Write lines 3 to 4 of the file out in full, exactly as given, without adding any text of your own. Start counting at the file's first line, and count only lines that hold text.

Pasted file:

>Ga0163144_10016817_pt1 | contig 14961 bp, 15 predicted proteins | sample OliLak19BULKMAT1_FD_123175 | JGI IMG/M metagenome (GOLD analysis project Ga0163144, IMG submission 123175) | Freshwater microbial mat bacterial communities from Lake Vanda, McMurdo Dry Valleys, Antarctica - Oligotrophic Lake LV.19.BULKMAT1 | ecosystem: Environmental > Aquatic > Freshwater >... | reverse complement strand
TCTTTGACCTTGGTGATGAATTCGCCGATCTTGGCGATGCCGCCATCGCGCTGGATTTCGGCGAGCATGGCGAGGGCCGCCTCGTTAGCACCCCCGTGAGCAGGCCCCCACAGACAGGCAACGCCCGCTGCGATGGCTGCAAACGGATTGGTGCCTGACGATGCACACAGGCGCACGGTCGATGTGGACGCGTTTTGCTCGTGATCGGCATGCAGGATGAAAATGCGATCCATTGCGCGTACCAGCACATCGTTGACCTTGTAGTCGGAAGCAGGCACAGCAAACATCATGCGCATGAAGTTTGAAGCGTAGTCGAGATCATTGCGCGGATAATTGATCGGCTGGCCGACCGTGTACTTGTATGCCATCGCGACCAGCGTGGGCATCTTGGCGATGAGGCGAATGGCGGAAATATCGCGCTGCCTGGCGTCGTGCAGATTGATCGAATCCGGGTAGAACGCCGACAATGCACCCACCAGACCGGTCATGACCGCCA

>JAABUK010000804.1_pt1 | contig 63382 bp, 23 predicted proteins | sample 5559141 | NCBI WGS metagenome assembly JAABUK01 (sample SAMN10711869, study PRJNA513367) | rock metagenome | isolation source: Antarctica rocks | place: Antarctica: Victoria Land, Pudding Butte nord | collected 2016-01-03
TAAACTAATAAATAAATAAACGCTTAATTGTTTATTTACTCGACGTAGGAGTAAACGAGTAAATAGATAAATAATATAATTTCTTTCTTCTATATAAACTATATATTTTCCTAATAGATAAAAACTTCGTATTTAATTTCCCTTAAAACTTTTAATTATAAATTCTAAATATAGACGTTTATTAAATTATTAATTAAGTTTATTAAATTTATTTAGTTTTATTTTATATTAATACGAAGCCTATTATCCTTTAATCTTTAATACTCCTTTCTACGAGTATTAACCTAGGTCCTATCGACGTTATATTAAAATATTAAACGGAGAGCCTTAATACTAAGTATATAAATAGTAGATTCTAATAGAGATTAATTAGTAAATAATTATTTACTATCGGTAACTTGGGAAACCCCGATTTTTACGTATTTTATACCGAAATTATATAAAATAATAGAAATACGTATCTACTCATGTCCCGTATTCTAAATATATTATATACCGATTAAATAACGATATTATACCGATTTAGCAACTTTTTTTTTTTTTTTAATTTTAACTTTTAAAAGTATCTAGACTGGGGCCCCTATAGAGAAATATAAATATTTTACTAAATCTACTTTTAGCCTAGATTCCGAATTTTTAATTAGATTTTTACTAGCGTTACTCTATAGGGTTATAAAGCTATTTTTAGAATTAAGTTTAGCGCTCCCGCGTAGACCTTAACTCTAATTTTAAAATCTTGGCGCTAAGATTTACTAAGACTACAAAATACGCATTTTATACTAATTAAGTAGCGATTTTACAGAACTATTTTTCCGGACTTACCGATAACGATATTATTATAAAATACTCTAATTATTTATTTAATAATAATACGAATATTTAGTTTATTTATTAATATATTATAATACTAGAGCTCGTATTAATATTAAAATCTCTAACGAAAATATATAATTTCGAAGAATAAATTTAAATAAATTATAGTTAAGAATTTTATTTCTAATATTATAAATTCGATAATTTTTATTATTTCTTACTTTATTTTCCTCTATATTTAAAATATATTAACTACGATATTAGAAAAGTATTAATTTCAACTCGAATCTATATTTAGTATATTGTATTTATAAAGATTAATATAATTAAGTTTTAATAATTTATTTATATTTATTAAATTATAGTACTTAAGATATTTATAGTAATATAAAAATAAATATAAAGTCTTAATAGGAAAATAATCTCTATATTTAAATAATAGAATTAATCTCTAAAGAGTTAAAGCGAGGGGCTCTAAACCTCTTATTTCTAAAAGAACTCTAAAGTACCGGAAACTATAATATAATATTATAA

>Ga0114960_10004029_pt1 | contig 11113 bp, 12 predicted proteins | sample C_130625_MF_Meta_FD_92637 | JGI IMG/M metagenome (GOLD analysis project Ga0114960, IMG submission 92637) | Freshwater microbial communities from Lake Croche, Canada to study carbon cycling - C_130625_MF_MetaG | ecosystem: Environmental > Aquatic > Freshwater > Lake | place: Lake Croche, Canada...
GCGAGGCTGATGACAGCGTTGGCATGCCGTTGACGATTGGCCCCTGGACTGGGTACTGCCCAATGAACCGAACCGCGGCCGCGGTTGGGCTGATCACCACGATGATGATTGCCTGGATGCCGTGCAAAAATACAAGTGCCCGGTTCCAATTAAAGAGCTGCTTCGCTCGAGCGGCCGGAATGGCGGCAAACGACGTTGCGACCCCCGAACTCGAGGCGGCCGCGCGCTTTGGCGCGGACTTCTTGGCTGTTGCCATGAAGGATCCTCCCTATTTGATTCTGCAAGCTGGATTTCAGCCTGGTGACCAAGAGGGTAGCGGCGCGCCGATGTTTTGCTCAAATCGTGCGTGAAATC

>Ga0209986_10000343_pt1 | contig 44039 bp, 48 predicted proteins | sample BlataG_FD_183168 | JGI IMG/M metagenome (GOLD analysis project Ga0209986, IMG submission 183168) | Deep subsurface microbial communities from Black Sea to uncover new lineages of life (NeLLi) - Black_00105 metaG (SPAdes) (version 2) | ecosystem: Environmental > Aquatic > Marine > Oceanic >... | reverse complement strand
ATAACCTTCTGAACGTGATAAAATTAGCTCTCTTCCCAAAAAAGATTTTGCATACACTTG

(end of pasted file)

>JAABUK010000804.1_pt1 | contig 63382 bp, 23 predicted proteins | sample 5559141 | NCBI WGS metagenome assembly JAABUK01 (sample SAMN10711869, study PRJNA513367) | rock metagenome | isolation source: Antarctica rocks | place: Antarctica: Victoria Land, Pudding Butte nord | collected 2016-01-03
TAAACTAATAAATAAATAAACGCTTAATTGTTTATTTACTCGACGTAGGAGTAAACGAGTAAATAGATAAATAATATAATTTCTTTCTTCTATATAAACTATATATTTTCCTAATAGATAAAAACTTCGTATTTAATTTCCCTTAAAACTTTTAATTATAAATTCTAAATATAGACGTTTATTAAATTATTAATTAAGTTTATTAAATTTATTTAGTTTTATTTTATATTAATACGAAGCCTATTATCCTTTAATCTTTAATACTCCTTTCTACGAGTATTAACCTAGGTCCTATCGACGTTATATTAAAATATTAAACGGAGAGCCTTAATACTAAGTATATAAATAGTAGATTCTAATAGAGATTAATTAGTAAATAATTATTTACTATCGGTAACTTGGGAAACCCCGATTTTTACGTATTTTATACCGAAATTATATAAAATAATAGAAATACGTATCTACTCATGTCCCGTATTCTAAATATATTATATACCGATTAAATAACGATATTATACCGATTTAGCAACTTTTTTTTTTTTTTTAATTTTAACTTTTAAAAGTATCTAGACTGGGGCCCCTATAGAGAAATATAAATATTTTACTAAATCTACTTTTAGCCTAGATTCCGAATTTTTAATTAGATTTTTACTAGCGTTACTCTATAGGGTTATAAAGCTATTTTTAGAATTAAGTTTAGCGCTCCCGCGTAGACCTTAACTCTAATTTTAAAATCTTGGCGCTAAGATTTACTAAGACTACAAAATACGCATTTTATACTAATTAAGTAGCGATTTTACAGAACTATTTTTCCGGACTTACCGATAACGATATTATTATAAAATACTCTAATTATTTATTTAATAATAATACGAATATTTAGTTTATTTATTAATATATTATAATACTAGAGCTCGTATTAATATTAAAATCTCTAACGAAAATATATAATTTCGAAGAATAAATTTAAATAAATTATAGTTAAGAATTTTATTTCTAATATTATAAATTCGATAATTTTTATTATTTCTTACTTTATTTTCCTCTATATTTAAAATATATTAACTACGATATTAGAAAAGTATTAATTTCAACTCGAATCTATATTTAGTATATTGTATTTATAAAGATTAATATAATTAAGTTTTAATAATTTATTTATATTTATTAAATTATAGTACTTAAGATATTTATAGTAATATAAAAATAAATATAAAGTCTTAATAGGAAAATAATCTCTATATTTAAATAATAGAATTAATCTCTAAAGAGTTAAAGCGAGGGGCTCTAAACCTCTTATTTCTAAAAGAACTCTAAAGTACCGGAAACTATAATATAATATTATAA